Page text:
The Torah also doesn’t stipulate a time frame here. That “self realization” could comes days, weeks, months, years, decades later. The Torah is making some assumptions here. It is assuming that the self-realization will happen, and that it will happen in a timely fashion. Guilt is difficult to keep bottled up, and it is not an unreasonable assumption to believe that guilt will usually (and eventually) out. However, what do you do in situations where the realization never comes, or comes many years later. Is a mere one-fifth added to the restitution sufficient after that much time, or should there be more “interest” added?
I realize I am being nit-picky here, and even stretching the context-which appears to be about property theft, but in doing so I’m following in the footsteps of the rabbis and sages. There are times when Torah is quite explicit, but a great deal of the time it is not so, and it is not an easy process to always come to a consensus about what might be implicit in the text.
Note that my issue, as I stated, is with the translation. What do the words וְאָֽשְׁמָ֖ה הַנֶּ֥פֶשׁ הַהִֽוא׃ really mean? Wrongdoing/guilt, the self/soul, specific 3rd person singular pronoun. Guilt of the self (is) it/she. It is guilt of the soul.
This is not necessarily about self-realization. It could simply be telling us that the very act of wronging another human being simply produces the condition of guilt in the soul/self. It does not perforce imply self-realization of that guilt. Back in parashat Vayikra, we do read the clear requirement: “and he realizes his guilt-or the sin of which he is guilty is brought to his knowledge” (Lev 4:28) Yet not here.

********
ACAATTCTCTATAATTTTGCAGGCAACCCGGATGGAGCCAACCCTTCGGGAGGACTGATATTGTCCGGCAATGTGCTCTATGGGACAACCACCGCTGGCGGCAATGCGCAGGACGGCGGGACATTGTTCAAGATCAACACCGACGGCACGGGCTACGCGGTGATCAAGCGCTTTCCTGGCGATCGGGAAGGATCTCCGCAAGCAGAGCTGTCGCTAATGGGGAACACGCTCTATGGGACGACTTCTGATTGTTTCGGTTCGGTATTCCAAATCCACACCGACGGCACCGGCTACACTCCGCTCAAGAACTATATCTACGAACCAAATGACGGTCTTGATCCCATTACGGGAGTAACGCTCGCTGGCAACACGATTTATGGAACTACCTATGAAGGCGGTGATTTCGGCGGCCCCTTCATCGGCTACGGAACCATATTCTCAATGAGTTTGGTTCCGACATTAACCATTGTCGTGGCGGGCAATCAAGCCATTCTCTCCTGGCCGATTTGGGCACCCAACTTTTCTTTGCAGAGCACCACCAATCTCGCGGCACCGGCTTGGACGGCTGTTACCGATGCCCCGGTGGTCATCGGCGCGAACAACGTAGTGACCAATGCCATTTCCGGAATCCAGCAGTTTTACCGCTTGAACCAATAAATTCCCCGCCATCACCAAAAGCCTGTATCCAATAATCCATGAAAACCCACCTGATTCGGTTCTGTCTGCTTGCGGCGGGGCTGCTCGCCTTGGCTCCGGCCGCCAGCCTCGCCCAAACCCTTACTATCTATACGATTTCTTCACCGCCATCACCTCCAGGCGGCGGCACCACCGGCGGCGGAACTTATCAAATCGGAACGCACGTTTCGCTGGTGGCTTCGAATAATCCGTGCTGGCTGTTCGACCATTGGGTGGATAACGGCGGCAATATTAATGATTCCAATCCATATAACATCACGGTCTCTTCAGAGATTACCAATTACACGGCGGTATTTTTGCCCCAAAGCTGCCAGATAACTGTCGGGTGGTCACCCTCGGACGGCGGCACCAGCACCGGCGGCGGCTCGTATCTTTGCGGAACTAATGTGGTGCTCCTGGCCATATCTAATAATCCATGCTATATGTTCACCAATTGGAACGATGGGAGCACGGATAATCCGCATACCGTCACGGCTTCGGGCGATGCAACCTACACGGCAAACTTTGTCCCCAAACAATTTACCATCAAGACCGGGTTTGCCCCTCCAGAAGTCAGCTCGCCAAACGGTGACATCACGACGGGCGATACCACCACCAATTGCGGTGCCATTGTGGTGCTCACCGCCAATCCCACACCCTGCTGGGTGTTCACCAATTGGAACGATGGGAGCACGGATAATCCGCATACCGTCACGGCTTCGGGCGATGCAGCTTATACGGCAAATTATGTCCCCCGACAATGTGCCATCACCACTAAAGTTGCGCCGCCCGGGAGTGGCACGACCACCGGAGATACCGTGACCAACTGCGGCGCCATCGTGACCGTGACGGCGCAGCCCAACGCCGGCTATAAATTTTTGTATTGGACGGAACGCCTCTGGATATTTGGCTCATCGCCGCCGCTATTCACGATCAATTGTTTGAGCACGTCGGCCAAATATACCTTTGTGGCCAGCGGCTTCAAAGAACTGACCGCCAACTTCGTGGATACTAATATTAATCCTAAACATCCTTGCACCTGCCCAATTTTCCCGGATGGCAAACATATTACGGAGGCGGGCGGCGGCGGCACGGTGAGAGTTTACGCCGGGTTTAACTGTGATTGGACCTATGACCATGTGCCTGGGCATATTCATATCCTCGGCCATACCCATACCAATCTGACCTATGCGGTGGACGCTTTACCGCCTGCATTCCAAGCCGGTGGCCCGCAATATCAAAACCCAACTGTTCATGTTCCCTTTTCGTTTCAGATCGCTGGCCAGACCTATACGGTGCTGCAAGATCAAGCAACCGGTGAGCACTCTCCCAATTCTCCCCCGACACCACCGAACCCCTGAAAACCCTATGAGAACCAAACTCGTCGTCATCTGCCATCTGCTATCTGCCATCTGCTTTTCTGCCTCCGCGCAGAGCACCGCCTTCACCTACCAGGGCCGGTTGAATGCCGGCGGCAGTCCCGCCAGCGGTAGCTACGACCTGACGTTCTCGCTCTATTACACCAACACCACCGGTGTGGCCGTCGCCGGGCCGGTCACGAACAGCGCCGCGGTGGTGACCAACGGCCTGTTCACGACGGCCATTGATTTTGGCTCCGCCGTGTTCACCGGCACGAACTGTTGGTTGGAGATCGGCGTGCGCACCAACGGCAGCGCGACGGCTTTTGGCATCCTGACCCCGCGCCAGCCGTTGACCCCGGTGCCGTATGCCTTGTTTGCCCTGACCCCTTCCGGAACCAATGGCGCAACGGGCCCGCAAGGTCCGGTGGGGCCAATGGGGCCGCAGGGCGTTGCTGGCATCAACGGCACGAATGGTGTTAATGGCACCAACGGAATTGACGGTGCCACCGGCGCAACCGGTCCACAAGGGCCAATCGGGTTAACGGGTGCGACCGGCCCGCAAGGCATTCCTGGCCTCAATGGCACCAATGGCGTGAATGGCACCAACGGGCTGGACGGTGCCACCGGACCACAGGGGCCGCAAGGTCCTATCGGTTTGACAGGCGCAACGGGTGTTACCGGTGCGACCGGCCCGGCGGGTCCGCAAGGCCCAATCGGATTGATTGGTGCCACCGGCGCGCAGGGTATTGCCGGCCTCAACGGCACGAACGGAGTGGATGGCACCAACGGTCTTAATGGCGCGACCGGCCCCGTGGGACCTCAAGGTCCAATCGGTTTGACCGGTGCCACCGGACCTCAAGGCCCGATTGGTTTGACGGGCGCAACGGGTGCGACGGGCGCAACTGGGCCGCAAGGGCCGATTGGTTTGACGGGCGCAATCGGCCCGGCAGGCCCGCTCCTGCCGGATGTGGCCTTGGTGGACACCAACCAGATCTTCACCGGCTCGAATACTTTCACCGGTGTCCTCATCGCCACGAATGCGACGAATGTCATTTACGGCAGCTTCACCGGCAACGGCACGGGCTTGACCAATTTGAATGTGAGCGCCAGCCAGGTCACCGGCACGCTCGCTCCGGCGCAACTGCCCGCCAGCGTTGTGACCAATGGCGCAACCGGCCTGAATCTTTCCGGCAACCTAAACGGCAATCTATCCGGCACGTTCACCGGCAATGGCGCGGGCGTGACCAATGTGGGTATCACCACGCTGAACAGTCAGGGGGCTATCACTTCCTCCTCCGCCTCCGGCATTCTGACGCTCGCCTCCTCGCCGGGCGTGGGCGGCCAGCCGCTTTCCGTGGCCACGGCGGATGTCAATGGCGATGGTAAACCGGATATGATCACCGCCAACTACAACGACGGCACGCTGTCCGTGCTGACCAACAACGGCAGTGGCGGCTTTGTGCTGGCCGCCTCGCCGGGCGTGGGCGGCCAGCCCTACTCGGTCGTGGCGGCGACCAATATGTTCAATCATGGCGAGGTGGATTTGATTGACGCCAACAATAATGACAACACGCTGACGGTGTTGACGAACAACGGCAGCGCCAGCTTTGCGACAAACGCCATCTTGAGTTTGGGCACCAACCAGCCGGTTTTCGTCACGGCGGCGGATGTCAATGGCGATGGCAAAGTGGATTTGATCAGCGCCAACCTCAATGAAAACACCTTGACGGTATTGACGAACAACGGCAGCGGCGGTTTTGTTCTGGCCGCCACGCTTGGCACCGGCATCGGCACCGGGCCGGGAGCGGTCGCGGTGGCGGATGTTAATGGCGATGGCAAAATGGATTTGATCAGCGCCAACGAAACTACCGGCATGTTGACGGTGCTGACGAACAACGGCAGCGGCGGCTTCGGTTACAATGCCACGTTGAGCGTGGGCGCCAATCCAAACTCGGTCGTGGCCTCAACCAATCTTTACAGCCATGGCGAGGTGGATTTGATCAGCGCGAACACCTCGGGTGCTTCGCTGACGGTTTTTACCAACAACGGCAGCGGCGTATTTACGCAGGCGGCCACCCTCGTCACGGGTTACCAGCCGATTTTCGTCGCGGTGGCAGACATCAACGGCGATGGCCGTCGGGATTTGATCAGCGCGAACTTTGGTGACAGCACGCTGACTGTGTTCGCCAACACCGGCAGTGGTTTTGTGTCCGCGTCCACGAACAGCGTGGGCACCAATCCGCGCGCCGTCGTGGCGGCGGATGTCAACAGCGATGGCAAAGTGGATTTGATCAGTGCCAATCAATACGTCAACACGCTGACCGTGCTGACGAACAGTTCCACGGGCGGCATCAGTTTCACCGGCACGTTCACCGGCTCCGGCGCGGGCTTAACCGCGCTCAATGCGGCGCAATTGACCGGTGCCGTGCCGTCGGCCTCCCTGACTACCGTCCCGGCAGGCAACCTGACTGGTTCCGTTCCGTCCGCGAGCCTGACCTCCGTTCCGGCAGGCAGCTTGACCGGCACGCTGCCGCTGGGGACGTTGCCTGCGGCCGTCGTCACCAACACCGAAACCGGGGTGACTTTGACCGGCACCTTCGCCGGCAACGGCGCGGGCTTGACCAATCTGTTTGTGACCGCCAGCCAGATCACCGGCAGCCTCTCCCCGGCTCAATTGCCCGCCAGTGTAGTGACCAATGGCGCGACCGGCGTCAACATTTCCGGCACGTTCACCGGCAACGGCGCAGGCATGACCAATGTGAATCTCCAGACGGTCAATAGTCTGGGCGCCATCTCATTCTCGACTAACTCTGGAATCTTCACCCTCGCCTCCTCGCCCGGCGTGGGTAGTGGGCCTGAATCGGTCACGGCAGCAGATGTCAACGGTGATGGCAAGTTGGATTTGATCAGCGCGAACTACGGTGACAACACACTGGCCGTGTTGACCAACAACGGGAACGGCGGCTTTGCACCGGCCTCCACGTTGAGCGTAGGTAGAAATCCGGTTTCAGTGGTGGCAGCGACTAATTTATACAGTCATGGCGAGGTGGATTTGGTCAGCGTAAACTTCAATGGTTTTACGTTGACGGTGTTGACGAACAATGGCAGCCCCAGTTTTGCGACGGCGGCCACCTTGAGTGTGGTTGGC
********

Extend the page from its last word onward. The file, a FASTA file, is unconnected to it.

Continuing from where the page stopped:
Self-realized or not, the person who wrongs another person has broken faith with G”d, bears guilt, must confess, and must make restitution.
So why did the JPS editors decide to provide their verbal loophole? Many commentators have said over the centuries that self-realization and acknowledgement of a sin are crucial to any potentially efficacious ritual atonement, so the JPS committee certainly has the weight of the sages on their side. They took the liberty of assuming that the text implied a self-realization.
Nevertheless I wonder why the original text is less clear. What is the Torah trying to teach us? Is it a reminder that self-realization does not always happen? If so, then why not add the earlier thought from parashat Vayikra that someone else could point out the person’s guilt to them?
וְאָֽשְׁמָ֖ה הַנֶּ֥פֶשׁ הַהִֽוא׃
Those three words are my project for this Shabbat. I will run them through my organic computer and see if I can determine what they might truly mean (or at the very least, what they might mean to me.) I commend the same activity to you.
©2013 by Adrian A. Durlester
Other musings on this parasha:
Naso 5772 – Keeping Me On My Toes II
Naso 5771 – The Nazarite Conundrum
Nasso 5770 – Cherubic Puzzles
Naso 5768 – G”d’s Roadies
Naso 5767 (Redux 5759) – The Fourth Fold
Naso 5765-Northeast Gaza-Side Story
Naso 5763–Lemon Pledge
Naso 5759-The Fourth Fold
Naso 5760-Bitter Waters
Naso 5761-Keeping Me On My Toes
Naso 5762-Wondrous Names (Haftarah Naso from Judges)